Adopting this reasoning, it is argued that indeed change is more likely to occur in Greece, but also in other countries during the current economic crisis – a ‘critical juncture’. Importantly, the timing of the reform affects the type of change that takes place. In order to elaborate on the type of the reforms, HI is enriched with Sociological institutionalism elements. In particular, Peter Hall’s distinction between incremental first and second order change and paradigm shift is combined with the concept of critical juncture. This argument is based on a better understanding of time and a deeper analysis of change.
The data available up to now allows us to come to some initial but interesting empirical and theoretical conclusions. First, as far as Greece is concerned, it can be claimed that the reforms that have been adopted or planned in the first Memoranda are indeed addressing some of the main flaws of the dominant paradigm, such as lack of effectiveness, corruption and tax evasion. Nevertheless, the pace of reform is slow, with delays and an implementation gap. The dominant hierarchical paradigm with all its fallacies proves to be persistent, as has also been the case in the past.
Second, the importance of exogenous factors in the reform process and the key role that the EU is playing in the rescuing of the Greek economy, allows us to argue that this is the most coercive phase of Greece’s Europeanisation since its entry into the European Community. Third, the key reasons that could halt a paradigm shift process apart from institutional resilience are: (a) unintended and unanticipated consequences because of the large number of simultaneous reforms taking place, (b) extensive policy failure and policy experimentation, (c) the ‘ownership’ of the reform programme and (d) last but not least domestic political authority, if it proves to be less powerful than necessary.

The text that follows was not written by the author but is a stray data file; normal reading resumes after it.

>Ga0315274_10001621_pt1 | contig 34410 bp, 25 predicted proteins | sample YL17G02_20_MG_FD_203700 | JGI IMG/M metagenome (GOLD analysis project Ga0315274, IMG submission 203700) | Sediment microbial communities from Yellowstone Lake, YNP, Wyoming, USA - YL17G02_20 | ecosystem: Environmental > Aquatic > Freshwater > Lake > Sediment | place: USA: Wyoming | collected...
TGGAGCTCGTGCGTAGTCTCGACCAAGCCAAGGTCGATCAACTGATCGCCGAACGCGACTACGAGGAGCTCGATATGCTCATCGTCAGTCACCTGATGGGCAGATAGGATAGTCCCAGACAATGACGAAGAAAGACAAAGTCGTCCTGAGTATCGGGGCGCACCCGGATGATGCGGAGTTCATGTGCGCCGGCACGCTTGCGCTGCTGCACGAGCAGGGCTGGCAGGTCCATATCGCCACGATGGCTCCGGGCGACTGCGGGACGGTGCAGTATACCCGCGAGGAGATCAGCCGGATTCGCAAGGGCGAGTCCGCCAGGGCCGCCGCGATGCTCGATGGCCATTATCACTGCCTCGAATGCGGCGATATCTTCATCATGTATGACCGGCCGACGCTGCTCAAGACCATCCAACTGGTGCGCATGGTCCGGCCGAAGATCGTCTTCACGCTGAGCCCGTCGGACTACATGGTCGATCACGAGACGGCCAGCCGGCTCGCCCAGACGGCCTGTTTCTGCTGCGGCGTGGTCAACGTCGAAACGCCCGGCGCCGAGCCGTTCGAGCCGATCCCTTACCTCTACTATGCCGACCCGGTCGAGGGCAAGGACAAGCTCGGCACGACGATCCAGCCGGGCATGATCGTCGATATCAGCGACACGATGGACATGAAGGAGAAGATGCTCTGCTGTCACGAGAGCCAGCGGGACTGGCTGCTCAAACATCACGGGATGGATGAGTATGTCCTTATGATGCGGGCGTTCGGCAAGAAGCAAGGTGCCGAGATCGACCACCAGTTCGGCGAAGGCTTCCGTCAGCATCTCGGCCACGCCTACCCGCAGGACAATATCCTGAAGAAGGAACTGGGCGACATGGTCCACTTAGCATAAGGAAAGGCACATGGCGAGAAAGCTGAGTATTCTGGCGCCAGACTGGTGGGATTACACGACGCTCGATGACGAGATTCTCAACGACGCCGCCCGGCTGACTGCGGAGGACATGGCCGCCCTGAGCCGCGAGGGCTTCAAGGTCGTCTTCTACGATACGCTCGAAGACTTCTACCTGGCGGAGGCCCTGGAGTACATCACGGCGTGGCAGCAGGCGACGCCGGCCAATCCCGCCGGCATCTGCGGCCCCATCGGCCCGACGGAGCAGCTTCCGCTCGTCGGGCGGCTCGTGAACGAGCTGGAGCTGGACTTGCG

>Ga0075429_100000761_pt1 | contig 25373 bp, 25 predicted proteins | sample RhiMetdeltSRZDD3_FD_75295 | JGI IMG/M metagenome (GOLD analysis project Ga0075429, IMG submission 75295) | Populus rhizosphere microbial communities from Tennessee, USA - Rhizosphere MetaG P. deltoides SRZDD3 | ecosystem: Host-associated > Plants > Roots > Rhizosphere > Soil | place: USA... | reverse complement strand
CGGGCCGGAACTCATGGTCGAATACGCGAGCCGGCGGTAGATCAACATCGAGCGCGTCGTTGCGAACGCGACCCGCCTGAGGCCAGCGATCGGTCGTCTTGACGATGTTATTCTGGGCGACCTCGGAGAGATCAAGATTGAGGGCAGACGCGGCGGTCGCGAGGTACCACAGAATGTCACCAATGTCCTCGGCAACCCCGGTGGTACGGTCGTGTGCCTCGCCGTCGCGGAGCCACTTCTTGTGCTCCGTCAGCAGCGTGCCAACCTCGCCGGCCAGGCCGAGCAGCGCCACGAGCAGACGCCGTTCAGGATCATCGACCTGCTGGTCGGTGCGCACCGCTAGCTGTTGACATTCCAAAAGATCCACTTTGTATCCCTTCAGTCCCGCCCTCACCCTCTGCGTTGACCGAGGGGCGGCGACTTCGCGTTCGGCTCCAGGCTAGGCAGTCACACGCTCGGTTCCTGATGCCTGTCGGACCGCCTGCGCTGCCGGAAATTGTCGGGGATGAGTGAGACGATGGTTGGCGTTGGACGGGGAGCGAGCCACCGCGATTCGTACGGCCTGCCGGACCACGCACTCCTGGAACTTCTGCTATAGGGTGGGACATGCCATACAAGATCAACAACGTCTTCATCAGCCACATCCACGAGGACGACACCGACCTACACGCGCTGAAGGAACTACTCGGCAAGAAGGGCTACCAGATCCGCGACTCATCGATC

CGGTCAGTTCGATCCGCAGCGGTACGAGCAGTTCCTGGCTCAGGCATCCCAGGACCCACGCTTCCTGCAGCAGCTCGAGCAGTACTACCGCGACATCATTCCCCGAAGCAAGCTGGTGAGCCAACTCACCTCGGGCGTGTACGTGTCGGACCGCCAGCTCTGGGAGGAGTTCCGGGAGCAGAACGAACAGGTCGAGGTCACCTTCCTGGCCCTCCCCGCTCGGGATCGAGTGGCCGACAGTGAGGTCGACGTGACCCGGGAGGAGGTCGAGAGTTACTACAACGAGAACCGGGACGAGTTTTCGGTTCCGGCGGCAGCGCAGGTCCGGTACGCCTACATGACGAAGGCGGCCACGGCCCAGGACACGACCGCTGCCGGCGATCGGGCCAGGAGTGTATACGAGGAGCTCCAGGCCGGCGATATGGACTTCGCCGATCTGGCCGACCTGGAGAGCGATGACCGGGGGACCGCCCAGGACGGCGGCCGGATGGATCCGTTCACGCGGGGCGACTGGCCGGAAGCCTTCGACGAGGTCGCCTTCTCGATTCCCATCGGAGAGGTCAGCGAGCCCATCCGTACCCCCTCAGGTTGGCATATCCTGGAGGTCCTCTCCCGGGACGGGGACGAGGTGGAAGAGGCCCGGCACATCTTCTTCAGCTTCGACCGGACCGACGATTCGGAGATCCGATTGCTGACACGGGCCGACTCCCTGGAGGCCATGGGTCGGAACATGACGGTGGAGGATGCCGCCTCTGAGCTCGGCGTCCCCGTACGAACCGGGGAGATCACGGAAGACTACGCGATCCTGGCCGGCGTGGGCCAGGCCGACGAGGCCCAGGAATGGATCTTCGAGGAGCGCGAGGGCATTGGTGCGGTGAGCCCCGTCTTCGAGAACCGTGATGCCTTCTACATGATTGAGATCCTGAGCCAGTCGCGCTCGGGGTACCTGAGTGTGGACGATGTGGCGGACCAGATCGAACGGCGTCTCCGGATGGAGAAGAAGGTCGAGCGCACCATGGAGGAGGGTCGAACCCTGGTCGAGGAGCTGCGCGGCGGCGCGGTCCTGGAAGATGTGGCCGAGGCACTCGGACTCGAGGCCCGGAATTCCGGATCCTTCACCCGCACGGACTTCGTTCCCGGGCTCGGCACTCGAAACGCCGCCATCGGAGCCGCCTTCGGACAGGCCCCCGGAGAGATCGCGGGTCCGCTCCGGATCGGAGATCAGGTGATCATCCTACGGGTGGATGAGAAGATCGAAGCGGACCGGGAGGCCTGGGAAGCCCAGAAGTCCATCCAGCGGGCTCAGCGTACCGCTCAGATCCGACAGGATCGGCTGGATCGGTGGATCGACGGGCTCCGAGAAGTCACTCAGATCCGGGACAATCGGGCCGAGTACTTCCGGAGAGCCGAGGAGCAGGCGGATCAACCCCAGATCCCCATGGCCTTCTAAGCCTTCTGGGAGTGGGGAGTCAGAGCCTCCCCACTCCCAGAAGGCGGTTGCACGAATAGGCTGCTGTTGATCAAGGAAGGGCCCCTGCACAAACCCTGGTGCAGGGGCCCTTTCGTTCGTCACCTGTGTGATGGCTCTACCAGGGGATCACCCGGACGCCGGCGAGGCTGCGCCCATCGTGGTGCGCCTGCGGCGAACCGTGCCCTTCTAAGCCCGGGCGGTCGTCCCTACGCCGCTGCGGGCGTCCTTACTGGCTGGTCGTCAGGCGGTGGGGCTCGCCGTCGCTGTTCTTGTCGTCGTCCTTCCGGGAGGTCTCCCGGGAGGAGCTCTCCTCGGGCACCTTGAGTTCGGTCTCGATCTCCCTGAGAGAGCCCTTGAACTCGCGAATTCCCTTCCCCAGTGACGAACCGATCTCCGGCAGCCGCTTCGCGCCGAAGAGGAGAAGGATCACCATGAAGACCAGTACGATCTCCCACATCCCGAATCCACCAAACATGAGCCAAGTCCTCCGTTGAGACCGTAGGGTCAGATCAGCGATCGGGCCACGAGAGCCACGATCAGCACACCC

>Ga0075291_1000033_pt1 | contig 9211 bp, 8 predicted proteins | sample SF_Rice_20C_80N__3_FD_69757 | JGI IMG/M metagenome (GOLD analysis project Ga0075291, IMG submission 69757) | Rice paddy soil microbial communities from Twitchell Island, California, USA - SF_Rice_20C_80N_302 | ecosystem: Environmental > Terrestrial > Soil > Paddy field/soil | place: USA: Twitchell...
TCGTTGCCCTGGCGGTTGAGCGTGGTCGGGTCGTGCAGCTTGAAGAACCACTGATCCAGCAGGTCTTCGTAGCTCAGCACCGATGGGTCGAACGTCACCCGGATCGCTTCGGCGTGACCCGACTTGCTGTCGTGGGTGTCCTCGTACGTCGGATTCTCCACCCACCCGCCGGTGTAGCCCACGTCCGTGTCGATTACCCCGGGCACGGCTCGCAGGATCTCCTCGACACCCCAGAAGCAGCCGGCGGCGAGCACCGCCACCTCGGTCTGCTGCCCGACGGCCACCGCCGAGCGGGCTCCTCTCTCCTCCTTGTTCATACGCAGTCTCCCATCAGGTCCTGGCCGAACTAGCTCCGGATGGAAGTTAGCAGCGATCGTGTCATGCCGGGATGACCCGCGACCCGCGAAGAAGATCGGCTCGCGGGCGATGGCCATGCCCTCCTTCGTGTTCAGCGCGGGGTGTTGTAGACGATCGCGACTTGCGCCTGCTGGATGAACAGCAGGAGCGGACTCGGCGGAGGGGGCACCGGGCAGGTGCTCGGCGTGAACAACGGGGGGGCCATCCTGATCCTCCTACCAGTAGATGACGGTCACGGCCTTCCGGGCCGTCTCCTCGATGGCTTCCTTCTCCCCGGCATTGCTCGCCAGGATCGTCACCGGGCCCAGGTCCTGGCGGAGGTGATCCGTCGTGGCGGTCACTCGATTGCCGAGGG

The Greek case shows that although the exogenous parameters were a catalyst for the initiation of the reforms, the actual outcome of the process is mainly a domestic issue. The strength of the domestic political authority to steer developments and to overcome institutional resilience is possibly the most important factor for a critical juncture to lead to a paradigm shift. The current economic crisis may prove to be an opportunity not only for the countries involved in the eurozone as a whole, but also for the deepening of the study of public policy change.
This article is a summary of Stella Ladi’s Hellenic Observatory research seminar: The Eurozone Crisis and Austerity Politics: A Trigger for Administrative Reform in Greece? held at the LSE on 6 November, 2012.
Note: This article gives the views of the author, and not the position of EUROPP – European Politics and Policy, nor of the London School of Economics.
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About the author
Stella Ladi – Queen Mary, University of London
Stella Ladi is a Senior Lecturer in Public Management at Queen Mary, University of London. Her research interests include public policy and public administration reforms, Europeanisation, globalisation and global governance, and the role of experts in public policy.